President Barack Obama and other world leaders reacted swiftly to the devastation that hit Haiti in the first days after the earthquake that may have left up to 50,000 dead. But, considering the magnitude of the tragedy, what they have offered so far is peanuts.
Obama's first pledge Thursday of
$100 million, Britain's $10 million, Spain's $4.3 million, China's $1 million are a tiny percentage of what will be needed to rebuild Haiti. Even the
$550 million requested by U.N. Secretary-General Ban Ki-moon may be less than 10 percent of the cost of Haiti's reconstruction, international disaster relief experts tell me.
To put things in perspective, when Hurricane Mitch hit Central America in 1998 and caused 9,000 dead -- a small fraction of those feared dead in Haiti -- the international community ended up forking out $6.3 billion.
Will the world be as generous with Haiti as it was with Central America? Obama, in an emotional address from the White House on Thursday, told the Haitian people, "You will not be forsaken. You will not be forgotten."
But among diplomats and aid experts, I see a lot of anxiety about the future. Many fear that the world could soon turn its back to Haiti because it doesn't have the diplomatic or strategic importance of other countries that have received massive long-term disaster aid in the past.
Consider the Hurricane Mitch example.
At that time, the United States and other major donor countries were committed to preventing Central America from unraveling after they had put so much time and money into the process to end the wars in Nicaragua and El Salvador.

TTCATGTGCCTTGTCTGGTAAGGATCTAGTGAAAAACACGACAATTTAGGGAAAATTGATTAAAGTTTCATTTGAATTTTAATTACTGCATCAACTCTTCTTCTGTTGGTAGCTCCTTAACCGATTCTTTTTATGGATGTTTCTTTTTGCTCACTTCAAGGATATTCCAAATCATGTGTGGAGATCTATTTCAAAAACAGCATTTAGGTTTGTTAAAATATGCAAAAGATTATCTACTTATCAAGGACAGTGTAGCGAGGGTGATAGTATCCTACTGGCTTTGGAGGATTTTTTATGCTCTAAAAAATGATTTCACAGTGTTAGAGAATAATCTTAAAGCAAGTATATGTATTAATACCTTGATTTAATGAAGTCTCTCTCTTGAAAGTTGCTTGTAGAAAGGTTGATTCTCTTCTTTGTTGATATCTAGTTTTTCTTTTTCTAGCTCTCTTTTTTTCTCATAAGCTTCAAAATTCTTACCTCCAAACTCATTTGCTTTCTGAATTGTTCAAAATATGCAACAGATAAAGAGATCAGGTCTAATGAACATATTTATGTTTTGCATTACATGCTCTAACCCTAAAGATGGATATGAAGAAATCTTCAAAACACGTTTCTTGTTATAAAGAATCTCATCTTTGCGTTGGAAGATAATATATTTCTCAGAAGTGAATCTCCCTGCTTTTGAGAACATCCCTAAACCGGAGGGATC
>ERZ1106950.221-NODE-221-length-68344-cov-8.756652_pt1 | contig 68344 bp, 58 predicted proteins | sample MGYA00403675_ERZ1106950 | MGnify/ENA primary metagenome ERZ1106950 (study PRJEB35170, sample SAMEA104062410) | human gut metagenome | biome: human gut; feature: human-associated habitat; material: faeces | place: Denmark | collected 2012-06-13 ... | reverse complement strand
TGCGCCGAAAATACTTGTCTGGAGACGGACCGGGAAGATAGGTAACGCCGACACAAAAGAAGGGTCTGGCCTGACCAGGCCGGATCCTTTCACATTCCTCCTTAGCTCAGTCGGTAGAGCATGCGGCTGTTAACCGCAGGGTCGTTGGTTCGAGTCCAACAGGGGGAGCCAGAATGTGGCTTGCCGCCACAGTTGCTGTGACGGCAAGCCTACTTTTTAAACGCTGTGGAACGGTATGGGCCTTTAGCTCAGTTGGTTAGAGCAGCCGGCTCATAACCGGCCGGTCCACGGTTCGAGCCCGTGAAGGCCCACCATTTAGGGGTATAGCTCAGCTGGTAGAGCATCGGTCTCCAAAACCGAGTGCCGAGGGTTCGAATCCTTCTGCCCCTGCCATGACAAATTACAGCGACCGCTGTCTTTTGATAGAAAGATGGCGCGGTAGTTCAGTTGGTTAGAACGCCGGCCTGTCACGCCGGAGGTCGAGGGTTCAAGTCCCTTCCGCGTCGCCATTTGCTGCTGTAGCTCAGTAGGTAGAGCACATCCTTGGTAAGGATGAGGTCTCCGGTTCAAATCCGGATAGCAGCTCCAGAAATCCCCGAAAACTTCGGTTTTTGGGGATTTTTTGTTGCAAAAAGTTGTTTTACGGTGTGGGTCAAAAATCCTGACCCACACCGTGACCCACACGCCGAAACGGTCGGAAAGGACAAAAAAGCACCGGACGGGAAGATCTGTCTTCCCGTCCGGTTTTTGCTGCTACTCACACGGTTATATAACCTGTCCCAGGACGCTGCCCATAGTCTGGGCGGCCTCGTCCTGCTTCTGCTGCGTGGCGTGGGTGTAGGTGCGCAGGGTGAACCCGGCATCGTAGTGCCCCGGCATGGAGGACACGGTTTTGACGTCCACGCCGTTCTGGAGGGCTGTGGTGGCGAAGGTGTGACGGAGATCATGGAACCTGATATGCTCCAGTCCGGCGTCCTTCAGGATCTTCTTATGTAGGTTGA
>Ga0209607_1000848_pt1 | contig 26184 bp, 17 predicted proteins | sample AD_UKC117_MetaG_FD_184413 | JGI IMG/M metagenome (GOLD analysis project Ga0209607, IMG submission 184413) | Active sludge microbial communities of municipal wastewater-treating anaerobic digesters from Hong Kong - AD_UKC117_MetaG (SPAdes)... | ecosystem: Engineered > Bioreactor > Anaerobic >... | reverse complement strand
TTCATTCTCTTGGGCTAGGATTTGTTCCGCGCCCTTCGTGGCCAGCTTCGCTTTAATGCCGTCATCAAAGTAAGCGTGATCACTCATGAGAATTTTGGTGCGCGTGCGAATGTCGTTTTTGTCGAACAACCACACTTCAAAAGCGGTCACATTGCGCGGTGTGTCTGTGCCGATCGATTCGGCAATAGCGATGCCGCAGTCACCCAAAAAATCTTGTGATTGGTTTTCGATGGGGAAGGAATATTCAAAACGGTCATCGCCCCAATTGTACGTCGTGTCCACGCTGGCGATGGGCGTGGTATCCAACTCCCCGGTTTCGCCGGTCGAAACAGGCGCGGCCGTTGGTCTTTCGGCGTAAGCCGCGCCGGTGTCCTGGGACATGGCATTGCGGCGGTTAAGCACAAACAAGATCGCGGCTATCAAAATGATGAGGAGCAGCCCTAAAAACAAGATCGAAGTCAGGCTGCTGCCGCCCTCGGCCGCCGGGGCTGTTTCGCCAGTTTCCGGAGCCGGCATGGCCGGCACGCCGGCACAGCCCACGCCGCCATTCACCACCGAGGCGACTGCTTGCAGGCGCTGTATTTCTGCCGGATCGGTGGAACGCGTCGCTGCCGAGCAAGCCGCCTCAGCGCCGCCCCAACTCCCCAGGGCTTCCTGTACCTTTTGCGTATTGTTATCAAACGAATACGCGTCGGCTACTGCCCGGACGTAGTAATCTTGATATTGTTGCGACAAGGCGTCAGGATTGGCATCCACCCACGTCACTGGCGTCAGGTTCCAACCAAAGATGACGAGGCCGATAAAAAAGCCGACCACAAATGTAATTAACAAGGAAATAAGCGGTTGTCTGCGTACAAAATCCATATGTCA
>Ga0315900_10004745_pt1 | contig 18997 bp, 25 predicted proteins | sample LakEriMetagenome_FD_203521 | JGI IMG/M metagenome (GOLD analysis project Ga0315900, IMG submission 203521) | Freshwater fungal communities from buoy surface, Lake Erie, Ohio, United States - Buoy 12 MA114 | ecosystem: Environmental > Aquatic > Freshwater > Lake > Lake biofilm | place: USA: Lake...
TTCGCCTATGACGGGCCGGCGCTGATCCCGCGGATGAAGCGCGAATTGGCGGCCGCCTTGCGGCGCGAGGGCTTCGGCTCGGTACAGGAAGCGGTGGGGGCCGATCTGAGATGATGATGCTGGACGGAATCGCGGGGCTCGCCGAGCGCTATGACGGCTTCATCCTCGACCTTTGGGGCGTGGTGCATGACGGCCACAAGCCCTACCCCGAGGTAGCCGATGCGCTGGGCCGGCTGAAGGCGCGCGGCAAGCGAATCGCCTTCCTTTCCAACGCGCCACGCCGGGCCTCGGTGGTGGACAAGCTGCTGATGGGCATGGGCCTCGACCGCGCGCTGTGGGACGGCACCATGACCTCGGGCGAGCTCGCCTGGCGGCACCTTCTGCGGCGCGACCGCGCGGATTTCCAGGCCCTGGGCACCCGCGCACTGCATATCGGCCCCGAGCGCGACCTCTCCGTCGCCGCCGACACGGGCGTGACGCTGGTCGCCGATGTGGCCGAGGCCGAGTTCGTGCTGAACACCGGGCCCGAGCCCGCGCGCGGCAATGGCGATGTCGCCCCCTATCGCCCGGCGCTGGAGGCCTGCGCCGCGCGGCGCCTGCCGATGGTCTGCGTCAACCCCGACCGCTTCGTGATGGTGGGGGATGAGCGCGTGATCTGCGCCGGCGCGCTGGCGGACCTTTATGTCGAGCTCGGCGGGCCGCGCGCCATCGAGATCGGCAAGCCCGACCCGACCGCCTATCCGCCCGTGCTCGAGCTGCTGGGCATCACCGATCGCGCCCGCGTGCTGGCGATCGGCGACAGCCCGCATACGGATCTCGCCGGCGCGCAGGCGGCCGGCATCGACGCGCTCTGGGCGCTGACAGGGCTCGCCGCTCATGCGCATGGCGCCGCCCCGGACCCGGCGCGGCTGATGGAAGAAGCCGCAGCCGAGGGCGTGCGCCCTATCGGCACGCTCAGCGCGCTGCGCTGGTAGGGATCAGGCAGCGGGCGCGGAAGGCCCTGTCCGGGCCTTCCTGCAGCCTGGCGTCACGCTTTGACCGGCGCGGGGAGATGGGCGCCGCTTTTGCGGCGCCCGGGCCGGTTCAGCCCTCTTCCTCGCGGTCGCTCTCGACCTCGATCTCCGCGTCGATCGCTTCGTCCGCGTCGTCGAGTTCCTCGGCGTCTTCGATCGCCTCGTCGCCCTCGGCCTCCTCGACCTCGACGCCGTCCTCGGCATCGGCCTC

The Central American wars had been at the center of the world's East-West conflict in the 1980s.
So when Hurricane Mitch hit the region Oct. 21, 1998, it took the United States and other major world donors less than six weeks to meet in Washington, D.C., and make their combined $6.3 billion pledge.
By comparison, when four tropical storms crippled Haiti's economy in 2008 and caused damage that the U.N. estimated at $900 million, it took international donors nearly a year to meet and pledge $353 million.
"I'm worried," says Mark Schneider, a former U.S. State Department foreign aid expert who is now vice president of the International Crisis Group, a non-government conflict resolution organization.
"Given the magnitude of the devastation, the kind of immediate massive response that we have seen during the life-saving stage has to be followed by the largest long-term development investment ever made to a single country in this hemisphere."
How much money will be needed? Dora Currea, head of Caribbean countries at the Washington-based Inter-American Development Bank, told me that "we will have to talk about something comparable, if not more, to what was spent after Mitch."
Francis Ghesquiere, the World Bank's lead disaster risk management specialist, agreed that it will take "billions of dollars."
Another senior official from an international financial institution, who asked to remain anonymous, told me that the current effort will last one year.
"I'm afraid that, after that, people will forget. Haiti's tragedy is that it doesn't have the political weight to draw the world's attention in a sustained manner," he said.
My opinion: Now is the time for the United States and the world community to take concrete steps to ensure that Haiti -- to use Obama's words -- is not forsaken nor forgotten.
The Obama administration's announcement late Friday that it will grant a temporary immigration status to the more than 100,000 undocumented Haitians living in the United States was a good step, which will produce a steady stream of family remittances to Haiti.
But some long-term measures will be needed, including creating an international monitoring commission to make sure that the aid to Haiti is not plundered, so that international donors are encouraged to be more generous.
More important, Haiti will need a global version of the 1948-1952 U.S. Marshall Plan for the reconstruction of Western Europe after World War II.
And it will have to be launched right away.
You and I know that pretty soon the Haiti story will fade from the headlines, replaced by the next celebrity tragedy or international political crisis.
If not done now, it won't happen.
Oppenheimer is a Latin America correspondent for the Miami Herald, 1 Herald Plaza, Miami 33132; e-mail: email@example.com.